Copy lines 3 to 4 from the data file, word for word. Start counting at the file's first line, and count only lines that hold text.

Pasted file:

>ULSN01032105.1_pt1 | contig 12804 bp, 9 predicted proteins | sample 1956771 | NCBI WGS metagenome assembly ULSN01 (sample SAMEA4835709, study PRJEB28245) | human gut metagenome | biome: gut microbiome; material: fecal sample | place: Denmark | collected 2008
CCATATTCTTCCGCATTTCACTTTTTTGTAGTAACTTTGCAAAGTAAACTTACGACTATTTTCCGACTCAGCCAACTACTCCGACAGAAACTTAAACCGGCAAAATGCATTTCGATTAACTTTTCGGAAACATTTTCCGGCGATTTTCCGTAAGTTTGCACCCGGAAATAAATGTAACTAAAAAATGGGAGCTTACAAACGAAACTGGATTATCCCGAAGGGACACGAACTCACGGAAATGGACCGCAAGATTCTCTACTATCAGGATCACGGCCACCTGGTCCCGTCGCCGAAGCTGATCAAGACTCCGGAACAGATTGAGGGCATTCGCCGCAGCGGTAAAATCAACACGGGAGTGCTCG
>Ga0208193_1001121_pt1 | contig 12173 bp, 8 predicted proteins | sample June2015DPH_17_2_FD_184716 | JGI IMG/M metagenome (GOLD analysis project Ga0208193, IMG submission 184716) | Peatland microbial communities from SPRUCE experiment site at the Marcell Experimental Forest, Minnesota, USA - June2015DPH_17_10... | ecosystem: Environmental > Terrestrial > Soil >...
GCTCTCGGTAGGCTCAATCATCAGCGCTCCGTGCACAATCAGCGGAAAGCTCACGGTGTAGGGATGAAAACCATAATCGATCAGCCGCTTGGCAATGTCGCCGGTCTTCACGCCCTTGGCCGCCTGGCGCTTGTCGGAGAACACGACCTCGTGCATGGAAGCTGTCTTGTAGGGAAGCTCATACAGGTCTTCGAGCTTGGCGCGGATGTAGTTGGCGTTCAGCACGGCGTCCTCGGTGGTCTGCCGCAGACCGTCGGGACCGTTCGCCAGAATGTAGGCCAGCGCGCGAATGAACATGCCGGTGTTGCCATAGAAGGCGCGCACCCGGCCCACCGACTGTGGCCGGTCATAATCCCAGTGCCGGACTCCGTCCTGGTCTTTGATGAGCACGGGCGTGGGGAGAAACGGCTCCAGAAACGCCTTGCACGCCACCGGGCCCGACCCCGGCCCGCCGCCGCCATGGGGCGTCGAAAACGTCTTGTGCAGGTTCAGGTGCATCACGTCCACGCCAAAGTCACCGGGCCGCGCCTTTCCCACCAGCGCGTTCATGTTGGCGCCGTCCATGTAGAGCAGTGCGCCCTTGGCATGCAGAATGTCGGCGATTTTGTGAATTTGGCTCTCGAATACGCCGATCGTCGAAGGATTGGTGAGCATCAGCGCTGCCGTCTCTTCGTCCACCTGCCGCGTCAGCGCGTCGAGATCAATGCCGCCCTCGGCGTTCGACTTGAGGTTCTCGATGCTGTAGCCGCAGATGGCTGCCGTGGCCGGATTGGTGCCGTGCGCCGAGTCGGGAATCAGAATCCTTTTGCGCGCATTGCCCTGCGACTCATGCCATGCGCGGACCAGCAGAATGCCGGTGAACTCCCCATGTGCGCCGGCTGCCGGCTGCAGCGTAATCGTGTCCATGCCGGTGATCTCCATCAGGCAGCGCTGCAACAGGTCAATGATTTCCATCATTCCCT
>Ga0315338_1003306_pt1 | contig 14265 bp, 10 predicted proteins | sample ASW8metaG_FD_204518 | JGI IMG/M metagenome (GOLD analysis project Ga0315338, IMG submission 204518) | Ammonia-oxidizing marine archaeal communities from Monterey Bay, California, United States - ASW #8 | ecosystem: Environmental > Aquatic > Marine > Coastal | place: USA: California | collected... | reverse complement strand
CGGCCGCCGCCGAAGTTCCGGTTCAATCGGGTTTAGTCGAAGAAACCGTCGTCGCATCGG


>Ga0208193_1001121_pt1 | contig 12173 bp, 8 predicted proteins | sample June2015DPH_17_2_FD_184716 | JGI IMG/M metagenome (GOLD analysis project Ga0208193, IMG submission 184716) | Peatland microbial communities from SPRUCE experiment site at the Marcell Experimental Forest, Minnesota, USA - June2015DPH_17_10... | ecosystem: Environmental > Terrestrial > Soil >...
GCTCTCGGTAGGCTCAATCATCAGCGCTCCGTGCACAATCAGCGGAAAGCTCACGGTGTAGGGATGAAAACCATAATCGATCAGCCGCTTGGCAATGTCGCCGGTCTTCACGCCCTTGGCCGCCTGGCGCTTGTCGGAGAACACGACCTCGTGCATGGAAGCTGTCTTGTAGGGAAGCTCATACAGGTCTTCGAGCTTGGCGCGGATGTAGTTGGCGTTCAGCACGGCGTCCTCGGTGGTCTGCCGCAGACCGTCGGGACCGTTCGCCAGAATGTAGGCCAGCGCGCGAATGAACATGCCGGTGTTGCCATAGAAGGCGCGCACCCGGCCCACCGACTGTGGCCGGTCATAATCCCAGTGCCGGACTCCGTCCTGGTCTTTGATGAGCACGGGCGTGGGGAGAAACGGCTCCAGAAACGCCTTGCACGCCACCGGGCCCGACCCCGGCCCGCCGCCGCCATGGGGCGTCGAAAACGTCTTGTGCAGGTTCAGGTGCATCACGTCCACGCCAAAGTCACCGGGCCGCGCCTTTCCCACCAGCGCGTTCATGTTGGCGCCGTCCATGTAGAGCAGTGCGCCCTTGGCATGCAGAATGTCGGCGATTTTGTGAATTTGGCTCTCGAATACGCCGATCGTCGAAGGATTGGTGAGCATCAGCGCTGCCGTCTCTTCGTCCACCTGCCGCGTCAGCGCGTCGAGATCAATGCCGCCCTCGGCGTTCGACTTGAGGTTCTCGATGCTGTAGCCGCAGATGGCTGCCGTGGCCGGATTGGTGCCGTGCGCCGAGTCGGGAATCAGAATCCTTTTGCGCGCATTGCCCTGCGACTCATGCCATGCGCGGACCAGCAGAATGCCGGTGAACTCCCCATGTGCGCCGGCTGCCGGCTGCAGCGTAATCGTGTCCATGCCGGTGATCTCCATCAGGCAGCGCTGCAACAGGTCAATGATTTCCATCATTCCCT